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12: Appendix V- Common Agarose Gel Questions and Tips

  • Page ID
    79501
    • Nathan Reyna, Ruth Plymale, & Kristen Johnson
    • Ouachita Babtist University & University of New Hampshire

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    Common Agarose Gel Related Questions and Tips
    (http://www.lifetechnologies.com/us/en/home/life-science/pcr/elevate-pcr-research/agarose-content-with-tips-and-tricks.html#2)

    1. What Percent Agarose is best?

    The standard percentage of agarose used to run a DNA gel is usually around 1.0%. A higher agarose percentage enhances the resolution of smaller bands; conversely, a lower agarose percentage gives better resolution and separation of higher-molecular-weight bands. If the wrong percentage is used, it can be difficult to visualize the DNA bands reliably

    截屏2021-09-09 下午9.13.26.png

    % Gel

    Optimum Resolution/ Linear DNA (kb)

    0.5

    30 to 1.0

    0.75

    12 to 0.8

    1.0

    10 to 0.5

    1.2

    7 to 0.4

    1.5

    3 to 0.2

    *For very small parts, 2% gel may be an option. Talk to your instructor about it!*

    2. How does gel casting affect the band resolution?

    The recommended thickness for agarose gel is 3–4 mm; a gel thicker than 5mm will result in fuzzy bands and higher staining background. Similarly, the amount of running buffer to cover over the gel in an electrophoresis apparatus is 3–5 mm. Too much buffer will decrease DNA mobility and cause band distortion. The thickness of the comb is also important and significantly affects resolution. A thin comb (1 mm) gives very well-defined bands, while a thick comb gives thick bands leading to reduced resolution.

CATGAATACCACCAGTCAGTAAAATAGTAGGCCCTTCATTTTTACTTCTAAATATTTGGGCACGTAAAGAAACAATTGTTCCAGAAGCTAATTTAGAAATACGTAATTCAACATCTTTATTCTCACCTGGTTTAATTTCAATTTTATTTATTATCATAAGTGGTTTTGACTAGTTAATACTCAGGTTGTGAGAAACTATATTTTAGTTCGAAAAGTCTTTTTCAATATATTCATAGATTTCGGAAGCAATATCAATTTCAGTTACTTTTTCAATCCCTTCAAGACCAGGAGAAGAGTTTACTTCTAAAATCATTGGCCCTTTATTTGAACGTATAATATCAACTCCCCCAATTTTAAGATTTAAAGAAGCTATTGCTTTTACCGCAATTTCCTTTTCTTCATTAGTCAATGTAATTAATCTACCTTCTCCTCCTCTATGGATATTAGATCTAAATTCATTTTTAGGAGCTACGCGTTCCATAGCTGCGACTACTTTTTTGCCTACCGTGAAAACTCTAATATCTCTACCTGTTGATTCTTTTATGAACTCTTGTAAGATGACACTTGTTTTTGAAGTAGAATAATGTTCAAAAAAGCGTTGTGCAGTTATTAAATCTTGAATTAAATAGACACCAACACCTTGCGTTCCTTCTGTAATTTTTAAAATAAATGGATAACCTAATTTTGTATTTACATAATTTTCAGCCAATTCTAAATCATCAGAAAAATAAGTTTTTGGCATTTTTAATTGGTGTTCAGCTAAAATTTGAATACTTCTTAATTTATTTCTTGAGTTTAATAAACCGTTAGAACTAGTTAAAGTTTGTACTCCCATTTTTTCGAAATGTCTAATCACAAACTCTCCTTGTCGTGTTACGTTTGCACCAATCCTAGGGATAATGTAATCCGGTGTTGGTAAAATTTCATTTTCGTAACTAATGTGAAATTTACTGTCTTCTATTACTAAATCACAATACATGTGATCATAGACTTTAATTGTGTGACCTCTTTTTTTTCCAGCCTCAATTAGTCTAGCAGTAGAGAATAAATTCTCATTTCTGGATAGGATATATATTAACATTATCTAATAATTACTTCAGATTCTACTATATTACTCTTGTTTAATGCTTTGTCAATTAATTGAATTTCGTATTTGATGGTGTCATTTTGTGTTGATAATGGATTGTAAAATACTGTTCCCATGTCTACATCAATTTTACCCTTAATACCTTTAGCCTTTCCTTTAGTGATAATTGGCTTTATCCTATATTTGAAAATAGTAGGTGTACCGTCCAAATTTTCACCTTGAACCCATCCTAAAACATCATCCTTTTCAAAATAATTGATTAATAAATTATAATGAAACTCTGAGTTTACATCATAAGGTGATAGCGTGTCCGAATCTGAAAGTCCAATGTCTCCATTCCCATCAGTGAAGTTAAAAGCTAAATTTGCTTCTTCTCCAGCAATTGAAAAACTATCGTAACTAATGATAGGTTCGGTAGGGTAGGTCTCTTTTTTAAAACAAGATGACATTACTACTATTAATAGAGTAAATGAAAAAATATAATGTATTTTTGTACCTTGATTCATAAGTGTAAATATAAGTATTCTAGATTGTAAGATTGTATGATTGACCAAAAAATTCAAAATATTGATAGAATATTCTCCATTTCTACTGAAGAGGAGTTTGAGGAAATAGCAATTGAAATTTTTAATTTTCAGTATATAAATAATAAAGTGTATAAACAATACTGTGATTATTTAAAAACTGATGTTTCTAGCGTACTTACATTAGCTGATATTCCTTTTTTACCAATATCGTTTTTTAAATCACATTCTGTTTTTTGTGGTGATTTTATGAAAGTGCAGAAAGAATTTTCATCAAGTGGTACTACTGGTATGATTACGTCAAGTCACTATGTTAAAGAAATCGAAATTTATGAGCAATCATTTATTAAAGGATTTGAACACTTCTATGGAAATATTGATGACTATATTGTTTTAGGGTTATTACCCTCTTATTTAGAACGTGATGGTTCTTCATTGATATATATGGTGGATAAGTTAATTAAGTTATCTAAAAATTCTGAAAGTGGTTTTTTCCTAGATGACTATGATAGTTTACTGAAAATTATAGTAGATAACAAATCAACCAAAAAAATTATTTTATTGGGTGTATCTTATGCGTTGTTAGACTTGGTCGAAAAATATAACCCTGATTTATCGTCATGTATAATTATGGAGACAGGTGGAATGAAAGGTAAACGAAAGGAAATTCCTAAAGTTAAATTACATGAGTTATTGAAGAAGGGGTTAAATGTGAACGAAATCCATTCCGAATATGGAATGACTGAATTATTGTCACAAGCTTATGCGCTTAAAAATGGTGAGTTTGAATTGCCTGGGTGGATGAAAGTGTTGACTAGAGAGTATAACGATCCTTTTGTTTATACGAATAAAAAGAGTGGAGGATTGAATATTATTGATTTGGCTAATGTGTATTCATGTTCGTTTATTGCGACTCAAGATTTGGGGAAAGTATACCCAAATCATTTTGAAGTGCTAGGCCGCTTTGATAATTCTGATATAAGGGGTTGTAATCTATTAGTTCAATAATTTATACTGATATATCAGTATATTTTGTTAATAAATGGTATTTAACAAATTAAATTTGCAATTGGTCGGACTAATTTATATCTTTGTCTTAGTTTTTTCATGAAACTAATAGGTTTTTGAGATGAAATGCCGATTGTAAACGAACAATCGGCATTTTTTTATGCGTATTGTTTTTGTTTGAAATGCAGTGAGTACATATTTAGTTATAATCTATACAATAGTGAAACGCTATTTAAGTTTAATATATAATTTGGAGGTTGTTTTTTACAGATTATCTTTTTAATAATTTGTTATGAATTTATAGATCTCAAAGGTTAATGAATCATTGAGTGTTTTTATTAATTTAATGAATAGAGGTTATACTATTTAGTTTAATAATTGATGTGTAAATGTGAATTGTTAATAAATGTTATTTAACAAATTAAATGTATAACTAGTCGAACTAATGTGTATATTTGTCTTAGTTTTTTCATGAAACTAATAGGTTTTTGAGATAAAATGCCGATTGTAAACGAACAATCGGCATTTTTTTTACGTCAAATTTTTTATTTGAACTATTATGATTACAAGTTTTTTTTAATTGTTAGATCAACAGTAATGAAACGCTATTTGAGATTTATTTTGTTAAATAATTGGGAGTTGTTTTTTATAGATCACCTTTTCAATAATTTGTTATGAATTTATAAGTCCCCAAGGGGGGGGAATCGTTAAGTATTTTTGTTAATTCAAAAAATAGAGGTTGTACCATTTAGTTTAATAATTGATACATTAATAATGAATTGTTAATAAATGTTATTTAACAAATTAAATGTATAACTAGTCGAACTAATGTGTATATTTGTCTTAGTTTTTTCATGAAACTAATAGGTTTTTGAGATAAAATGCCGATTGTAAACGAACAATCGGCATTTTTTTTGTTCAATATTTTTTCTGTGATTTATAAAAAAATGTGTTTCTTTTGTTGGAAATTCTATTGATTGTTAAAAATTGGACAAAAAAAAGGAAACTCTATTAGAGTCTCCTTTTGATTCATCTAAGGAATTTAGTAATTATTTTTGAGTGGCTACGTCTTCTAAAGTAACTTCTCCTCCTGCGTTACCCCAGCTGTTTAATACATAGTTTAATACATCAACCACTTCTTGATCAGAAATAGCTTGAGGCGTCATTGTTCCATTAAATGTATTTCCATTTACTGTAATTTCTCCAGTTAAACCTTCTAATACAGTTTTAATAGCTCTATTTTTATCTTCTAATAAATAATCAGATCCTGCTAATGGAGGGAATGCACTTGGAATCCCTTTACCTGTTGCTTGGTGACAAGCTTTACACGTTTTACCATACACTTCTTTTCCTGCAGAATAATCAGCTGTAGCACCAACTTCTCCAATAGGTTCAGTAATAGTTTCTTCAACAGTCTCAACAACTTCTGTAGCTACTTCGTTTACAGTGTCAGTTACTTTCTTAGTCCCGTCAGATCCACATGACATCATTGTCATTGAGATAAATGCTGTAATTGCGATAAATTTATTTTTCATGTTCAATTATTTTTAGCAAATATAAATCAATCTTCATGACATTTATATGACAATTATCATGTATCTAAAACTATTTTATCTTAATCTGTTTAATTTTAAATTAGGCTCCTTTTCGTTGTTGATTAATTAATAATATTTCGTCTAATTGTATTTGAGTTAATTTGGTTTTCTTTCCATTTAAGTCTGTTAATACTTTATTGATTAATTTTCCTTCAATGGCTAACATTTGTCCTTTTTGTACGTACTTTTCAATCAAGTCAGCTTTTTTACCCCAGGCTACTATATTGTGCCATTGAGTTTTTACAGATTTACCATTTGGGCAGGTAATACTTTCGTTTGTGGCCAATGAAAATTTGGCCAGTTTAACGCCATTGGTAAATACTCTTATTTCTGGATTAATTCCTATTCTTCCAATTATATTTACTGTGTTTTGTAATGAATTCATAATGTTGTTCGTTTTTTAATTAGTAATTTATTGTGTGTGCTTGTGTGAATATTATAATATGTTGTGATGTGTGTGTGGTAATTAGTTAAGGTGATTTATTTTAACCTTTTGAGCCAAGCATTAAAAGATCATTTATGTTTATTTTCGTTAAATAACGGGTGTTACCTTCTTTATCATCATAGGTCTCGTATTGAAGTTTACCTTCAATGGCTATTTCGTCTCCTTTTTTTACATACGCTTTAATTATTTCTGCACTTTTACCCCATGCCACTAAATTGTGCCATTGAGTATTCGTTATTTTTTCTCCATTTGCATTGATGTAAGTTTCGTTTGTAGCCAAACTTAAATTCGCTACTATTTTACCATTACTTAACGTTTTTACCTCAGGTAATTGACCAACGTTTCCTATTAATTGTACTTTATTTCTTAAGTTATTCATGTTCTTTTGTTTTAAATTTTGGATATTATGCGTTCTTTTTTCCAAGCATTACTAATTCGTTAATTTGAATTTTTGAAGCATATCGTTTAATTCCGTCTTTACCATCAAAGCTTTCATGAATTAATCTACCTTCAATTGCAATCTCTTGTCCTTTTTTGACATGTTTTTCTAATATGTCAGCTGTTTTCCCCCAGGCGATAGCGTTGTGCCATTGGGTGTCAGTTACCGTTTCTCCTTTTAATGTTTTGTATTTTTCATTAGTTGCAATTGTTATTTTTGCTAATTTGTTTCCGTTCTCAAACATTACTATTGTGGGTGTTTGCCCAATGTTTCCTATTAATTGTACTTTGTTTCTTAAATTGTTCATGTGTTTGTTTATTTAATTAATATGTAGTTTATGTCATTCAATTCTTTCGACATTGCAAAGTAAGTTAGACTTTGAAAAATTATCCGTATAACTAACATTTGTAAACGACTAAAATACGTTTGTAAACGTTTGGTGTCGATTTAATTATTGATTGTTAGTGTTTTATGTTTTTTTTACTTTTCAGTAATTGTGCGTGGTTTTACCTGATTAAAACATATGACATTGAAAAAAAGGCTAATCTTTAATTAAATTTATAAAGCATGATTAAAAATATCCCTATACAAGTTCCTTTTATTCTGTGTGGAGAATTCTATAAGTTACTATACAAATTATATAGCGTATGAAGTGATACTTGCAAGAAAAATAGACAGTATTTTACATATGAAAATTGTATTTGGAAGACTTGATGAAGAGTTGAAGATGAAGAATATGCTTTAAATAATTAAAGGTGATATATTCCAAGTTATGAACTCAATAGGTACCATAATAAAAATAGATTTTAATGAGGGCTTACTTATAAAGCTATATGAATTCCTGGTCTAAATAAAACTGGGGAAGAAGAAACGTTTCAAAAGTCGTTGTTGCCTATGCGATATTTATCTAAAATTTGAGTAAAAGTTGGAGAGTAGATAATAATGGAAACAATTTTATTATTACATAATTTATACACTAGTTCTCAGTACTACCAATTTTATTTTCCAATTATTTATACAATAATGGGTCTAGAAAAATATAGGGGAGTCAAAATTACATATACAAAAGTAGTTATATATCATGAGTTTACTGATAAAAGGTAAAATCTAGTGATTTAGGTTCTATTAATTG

3. How much DNA to run (Less is best)

    The minimal quantity of DNA that may be detected is dependent on the stains used. The maximum quantity of DNA in a band that is still clear and well-defined is approximately 100 ng.

    4. What is the right buffer for your agarose gel electrophoresis?

    The two most popular types of buffers for running agarose gels are Tris-acetate with EDTA (TAE) and Tris-borate with EDTA (TBE). For small DNA (<1000 bp), and if there is no plan to extract the DNA, then 1x TBE buffer is recommended. TBE buffer has a high ionic strength and buffering capacity. TAE buffer, together with low field strength (1–2 V/cm), is preferred for separating large DNA (12–15 kb). TAE buffer interacts with agarose, resulting in lower electroendosmosis, larger apparent pore size, and lower field strength compared to agarose gels in TBE buffer. Buffer must be added to the GEL.

    5. Why do I see so many bands?

    Uncut DNA will typically appear to run faster than fully linearized plasmids. Isolated, uncut plasmid should be in the supercoiled form. The use of restriction enzymes will linearize our plasmids.
    (http://bitesizebio.com/13524/how-to-identify-supercoils-nicks-and-circles-in-plasmid-preps/)

    How to identify supercoils, nicks and circles in plasmid preps

    http://arbl.cvmbs.colostate.edu/hbooks/genetics/biotech/gels/supercoils.jpg How different forms of plasmid run on agarose

    DNA Ladder (Quick-Load Purple 1kb Plus DNA Ladder, New England Biolabs)

    https://www.neb.com/products/-/media/catalog/gel-photos/n3200_thumb.gif


    This page titled 12: Appendix V- Common Agarose Gel Questions and Tips is shared under a not declared license and was authored, remixed, and/or curated by Nathan Reyna, Ruth Plymale, & Kristen Johnson.